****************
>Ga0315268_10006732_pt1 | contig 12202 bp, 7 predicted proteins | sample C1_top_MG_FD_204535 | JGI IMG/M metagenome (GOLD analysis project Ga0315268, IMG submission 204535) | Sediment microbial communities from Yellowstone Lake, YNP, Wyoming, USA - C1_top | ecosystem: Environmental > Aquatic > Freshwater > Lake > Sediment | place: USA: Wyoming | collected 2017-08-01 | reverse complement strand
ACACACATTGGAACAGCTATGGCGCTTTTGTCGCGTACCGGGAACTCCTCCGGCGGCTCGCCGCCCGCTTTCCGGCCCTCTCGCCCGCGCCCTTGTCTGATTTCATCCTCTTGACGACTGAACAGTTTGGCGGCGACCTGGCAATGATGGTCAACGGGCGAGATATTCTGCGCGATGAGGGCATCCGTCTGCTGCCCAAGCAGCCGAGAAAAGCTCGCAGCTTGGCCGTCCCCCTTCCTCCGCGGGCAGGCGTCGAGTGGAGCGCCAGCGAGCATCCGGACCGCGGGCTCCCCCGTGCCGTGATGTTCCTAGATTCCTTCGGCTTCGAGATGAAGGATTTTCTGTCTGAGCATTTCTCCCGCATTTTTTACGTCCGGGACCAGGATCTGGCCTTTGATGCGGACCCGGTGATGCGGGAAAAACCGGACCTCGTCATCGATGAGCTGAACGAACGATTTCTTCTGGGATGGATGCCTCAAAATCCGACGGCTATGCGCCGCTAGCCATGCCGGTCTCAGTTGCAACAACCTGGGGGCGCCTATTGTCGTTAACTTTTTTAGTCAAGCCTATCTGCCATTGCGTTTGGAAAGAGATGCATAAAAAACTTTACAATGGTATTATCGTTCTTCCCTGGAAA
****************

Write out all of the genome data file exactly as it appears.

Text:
>Ga0315268_10006732_pt1 | contig 12202 bp, 7 predicted proteins | sample C1_top_MG_FD_204535 | JGI IMG/M metagenome (GOLD analysis project Ga0315268, IMG submission 204535) | Sediment microbial communities from Yellowstone Lake, YNP, Wyoming, USA - C1_top | ecosystem: Environmental > Aquatic > Freshwater > Lake > Sediment | place: USA: Wyoming | collected 2017-08-01 | reverse complement strand
ACACACATTGGAACAGCTATGGCGCTTTTGTCGCGTACCGGGAACTCCTCCGGCGGCTCGCCGCCCGCTTTCCGGCCCTCTCGCCCGCGCCCTTGTCTGATTTCATCCTCTTGACGACTGAACAGTTTGGCGGCGACCTGGCAATGATGGTCAACGGGCGAGATATTCTGCGCGATGAGGGCATCCGTCTGCTGCCCAAGCAGCCGAGAAAAGCTCGCAGCTTGGCCGTCCCCCTTCCTCCGCGGGCAGGCGTCGAGTGGAGCGCCAGCGAGCATCCGGACCGCGGGCTCCCCCGTGCCGTGATGTTCCTAGATTCCTTCGGCTTCGAGATGAAGGATTTTCTGTCTGAGCATTTCTCCCGCATTTTTTACGTCCGGGACCAGGATCTGGCCTTTGATGCGGACCCGGTGATGCGGGAAAAACCGGACCTCGTCATCGATGAGCTGAACGAACGATTTCTTCTGGGATGGATGCCTCAAAATCCGACGGCTATGCGCCGCTAGCCATGCCGGTCTCAGTTGCAACAACCTGGGGGCGCCTATTGTCGTTAACTTTTTTAGTCAAGCCTATCTGCCATTGCGTTTGGAAAGAGATGCATAAAAAACTTTACAATGGTATTATCGTTCTTCCCTGGAAA